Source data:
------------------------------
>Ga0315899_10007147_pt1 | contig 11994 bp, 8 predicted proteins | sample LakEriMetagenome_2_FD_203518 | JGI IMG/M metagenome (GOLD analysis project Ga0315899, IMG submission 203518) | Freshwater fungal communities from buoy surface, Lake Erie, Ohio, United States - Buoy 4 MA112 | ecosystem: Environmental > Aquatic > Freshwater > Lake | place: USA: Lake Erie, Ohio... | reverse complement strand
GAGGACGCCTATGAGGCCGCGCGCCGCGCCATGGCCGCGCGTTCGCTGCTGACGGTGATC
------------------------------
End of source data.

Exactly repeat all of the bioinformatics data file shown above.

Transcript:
>Ga0315899_10007147_pt1 | contig 11994 bp, 8 predicted proteins | sample LakEriMetagenome_2_FD_203518 | JGI IMG/M metagenome (GOLD analysis project Ga0315899, IMG submission 203518) | Freshwater fungal communities from buoy surface, Lake Erie, Ohio, United States - Buoy 4 MA112 | ecosystem: Environmental > Aquatic > Freshwater > Lake | place: USA: Lake Erie, Ohio... | reverse complement strand
GAGGACGCCTATGAGGCCGCGCGCCGCGCCATGGCCGCGCGTTCGCTGCTGACGGTGATC